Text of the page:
When Antitrust, National Security, and Patent Law Collide: An Overview of FTC v. Qualcomm - Fordham Intellectual Property, Media & Entertainment Law Journal
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When Antitrust, National Security, and Patent Law Collide: An Overview of FTC v. Qualcomm

In 2017, the Federal Trade Commission alleged that Qualcomm was exhibiting anticompetitive behavior by violating FRAND agreements.1 In the technology sector, companies typically agree to make patent licenses available to all manufacturers, under fair, reasonable, and nondiscriminatory terms (“FRAND” terms), when a patent is considered “essential to make part of a global or regional standard.”2 In this case, the FTC said that the patents held by Qualcomm are standard-essential patents and should accordingly be licensed under FRAND terms, but Qualcomm refused to license their patents to rival chipmakers under a “no license, no chip” policy that prevented rivals from entering the market.3

In November 2018, Judge Koh agreed with the FTC and ruled that Qualcomm had to license some of its technology to its chip competitors.4 Further, Qualcomm was prohibited from entering into exclusive dealing agreements for the supply of modem chips and had to negotiate or renegotiate with its customers “under conditions free from the threat of lack of access to chips or software.”5 Unsurprisingly, Qualcomm is appealing this heavy-handed decision with the Ninth Circuit Court of Appeals.

On August 23, 2019, the Ninth Circuit Court of Appeals showed early support for Qualcomm.6 The test the court applied in reaching their decision to stay requires “whether the stay applicant has made a strong showing that he is likely to succeed on the merits.”7 However, the court attempted to appear more lenient by stating it was “satisfied that Qualcomm has shown, at minimum, the presence of serious questions on the merits of the district court’s determinations that Qualcomm has an antitrust duty to license its SEPs to rival chip suppliers.”8 Moreover, the court concluded its opinion with reference to the governmental divide over this case between the FTC and Department of Justice (which filed an unprecedented brief in opposition to the FTC), and further noted the Department of Defense and Department of Energy’s arguments that the district court’s injunction threatened national security.9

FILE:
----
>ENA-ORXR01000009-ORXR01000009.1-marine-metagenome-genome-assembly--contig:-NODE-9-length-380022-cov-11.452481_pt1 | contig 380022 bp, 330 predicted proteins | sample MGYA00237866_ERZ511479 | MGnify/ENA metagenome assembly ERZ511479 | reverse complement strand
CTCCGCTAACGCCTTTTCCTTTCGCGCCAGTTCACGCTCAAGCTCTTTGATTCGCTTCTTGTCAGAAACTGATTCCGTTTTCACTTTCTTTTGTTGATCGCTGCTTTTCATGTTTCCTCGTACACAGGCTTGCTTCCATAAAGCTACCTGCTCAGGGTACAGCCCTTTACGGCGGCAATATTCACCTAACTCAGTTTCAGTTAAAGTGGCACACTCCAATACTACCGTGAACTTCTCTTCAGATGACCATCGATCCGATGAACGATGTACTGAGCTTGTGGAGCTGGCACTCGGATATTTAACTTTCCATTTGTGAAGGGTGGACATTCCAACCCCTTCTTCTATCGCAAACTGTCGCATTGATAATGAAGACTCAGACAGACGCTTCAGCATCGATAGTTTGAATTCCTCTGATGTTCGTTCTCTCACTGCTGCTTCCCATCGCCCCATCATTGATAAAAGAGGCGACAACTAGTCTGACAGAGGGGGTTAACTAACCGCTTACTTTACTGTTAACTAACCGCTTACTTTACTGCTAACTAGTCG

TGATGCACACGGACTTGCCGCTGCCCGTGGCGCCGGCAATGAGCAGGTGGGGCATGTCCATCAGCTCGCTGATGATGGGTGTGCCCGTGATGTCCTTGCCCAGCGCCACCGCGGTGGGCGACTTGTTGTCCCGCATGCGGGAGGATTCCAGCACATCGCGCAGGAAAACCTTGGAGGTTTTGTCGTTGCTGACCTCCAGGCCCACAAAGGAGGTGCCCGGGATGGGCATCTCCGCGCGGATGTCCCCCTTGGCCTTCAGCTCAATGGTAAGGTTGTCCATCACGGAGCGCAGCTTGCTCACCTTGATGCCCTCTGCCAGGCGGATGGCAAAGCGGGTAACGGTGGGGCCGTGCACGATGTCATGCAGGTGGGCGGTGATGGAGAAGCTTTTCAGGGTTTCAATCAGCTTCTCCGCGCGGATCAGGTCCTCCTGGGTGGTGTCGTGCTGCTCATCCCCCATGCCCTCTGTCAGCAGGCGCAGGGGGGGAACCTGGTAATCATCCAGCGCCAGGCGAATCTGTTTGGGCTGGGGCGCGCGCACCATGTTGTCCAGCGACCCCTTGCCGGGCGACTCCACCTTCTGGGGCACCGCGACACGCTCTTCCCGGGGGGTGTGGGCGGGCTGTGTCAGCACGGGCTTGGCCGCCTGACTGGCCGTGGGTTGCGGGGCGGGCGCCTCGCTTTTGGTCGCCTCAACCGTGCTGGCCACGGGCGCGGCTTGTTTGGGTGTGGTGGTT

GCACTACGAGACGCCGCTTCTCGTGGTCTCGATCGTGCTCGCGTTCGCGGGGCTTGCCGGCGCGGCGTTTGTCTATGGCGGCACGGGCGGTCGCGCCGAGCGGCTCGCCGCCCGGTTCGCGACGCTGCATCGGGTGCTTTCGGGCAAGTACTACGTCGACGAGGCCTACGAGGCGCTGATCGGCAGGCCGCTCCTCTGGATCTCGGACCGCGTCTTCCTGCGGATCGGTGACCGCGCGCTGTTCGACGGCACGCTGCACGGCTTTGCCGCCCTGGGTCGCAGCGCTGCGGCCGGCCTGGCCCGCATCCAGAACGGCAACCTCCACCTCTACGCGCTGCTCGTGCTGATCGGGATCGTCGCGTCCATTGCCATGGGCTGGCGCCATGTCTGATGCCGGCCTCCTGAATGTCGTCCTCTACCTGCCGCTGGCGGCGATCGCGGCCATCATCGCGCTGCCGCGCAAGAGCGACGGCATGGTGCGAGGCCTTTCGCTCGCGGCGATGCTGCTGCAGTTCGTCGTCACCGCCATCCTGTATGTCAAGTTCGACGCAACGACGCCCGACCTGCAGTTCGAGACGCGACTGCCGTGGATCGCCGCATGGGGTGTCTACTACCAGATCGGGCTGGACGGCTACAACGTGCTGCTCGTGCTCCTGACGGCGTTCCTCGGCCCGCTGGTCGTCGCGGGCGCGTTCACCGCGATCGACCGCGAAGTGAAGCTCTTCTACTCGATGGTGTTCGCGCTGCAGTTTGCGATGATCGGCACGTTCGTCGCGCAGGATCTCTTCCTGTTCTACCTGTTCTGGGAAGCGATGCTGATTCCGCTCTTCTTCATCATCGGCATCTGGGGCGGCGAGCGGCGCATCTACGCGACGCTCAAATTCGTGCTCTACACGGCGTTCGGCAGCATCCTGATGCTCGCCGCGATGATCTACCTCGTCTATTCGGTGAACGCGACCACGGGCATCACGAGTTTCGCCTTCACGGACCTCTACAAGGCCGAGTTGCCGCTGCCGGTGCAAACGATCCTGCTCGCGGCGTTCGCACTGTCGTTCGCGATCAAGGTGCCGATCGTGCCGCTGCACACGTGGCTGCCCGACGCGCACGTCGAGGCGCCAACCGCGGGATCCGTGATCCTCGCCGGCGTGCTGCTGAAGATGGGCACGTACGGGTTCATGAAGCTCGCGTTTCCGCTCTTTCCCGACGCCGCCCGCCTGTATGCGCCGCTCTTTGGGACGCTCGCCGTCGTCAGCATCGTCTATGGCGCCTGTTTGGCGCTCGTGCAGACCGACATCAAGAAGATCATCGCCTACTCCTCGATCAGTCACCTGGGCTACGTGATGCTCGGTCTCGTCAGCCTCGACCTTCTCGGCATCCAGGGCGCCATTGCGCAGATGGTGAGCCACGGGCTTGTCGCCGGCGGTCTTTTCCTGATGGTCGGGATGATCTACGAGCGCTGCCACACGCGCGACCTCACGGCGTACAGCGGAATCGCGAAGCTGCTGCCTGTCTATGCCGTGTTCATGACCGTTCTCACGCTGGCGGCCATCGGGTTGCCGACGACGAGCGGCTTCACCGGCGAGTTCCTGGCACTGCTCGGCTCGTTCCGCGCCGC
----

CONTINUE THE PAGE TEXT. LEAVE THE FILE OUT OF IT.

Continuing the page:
The Ninth Circuit is scheduled to hear the appeal on February 13, 2020. Aside from the alleged antitrust violations underlying the appeal, it will be interesting to see whether the Ninth Circuit comments on either the DOJ’s brief or Qualcomm’s newest inclusion of a national security argument in its opening brief. Any reference to national security by the Ninth Circuit may lead to a new line of argument by future defendants, in both IP-antitrust cases and beyond.10


  1. See Federal Trade Commission v. Qualcomm Inc., 2017 U.S. Dist. LEXIS 98632, 17-CV-00220-LHK (N.D. Cal. 2017).

  2. Steven Titch, FTC vs. Qualcomm: No License, No Chips, Computerworld (June 12, 2017, 11:46 AM PDT), https://www.computerworld.com/article/3200505/ftc-vs-qualcomm-no-license-no-chips.html [https://perma.cc/D7NM-A2B7].

  3. Federal Trade Commission v. Qualcomm Inc., 2017 U.S. Dist. LEXIS 98632 at 16.

  4. See id.

  5. See id.

  6. See FTC v. Qualcomm Inc., 935 F.3d 752 (9th Cir. 2019).

  7. Id. at 755-56.

  8. Id.

  9. Id. at 757.

  10. See Dieter Bohn, Google Is Reportedly Arguing That Cutting Huawei Off from Android Threatens US Security, The Verge (June 7, 2019, 2:04 AM EDT), https://www.theverge.com/2019/6/7/18656163/google-huawei-android-security-ban-claims [https://perma.cc/2LQH-ENNQ].

Justin Javier

Justin Javier is a second-year J.D. candidate at Fordham University School of Law and a staff member of the Intellectual Property, Media & Entertainment Law Journal. He is also the External Vice President of the Asian Pacific American Law Student Association. He holds a B.A. in Political Science and Psychology from Michigan State University.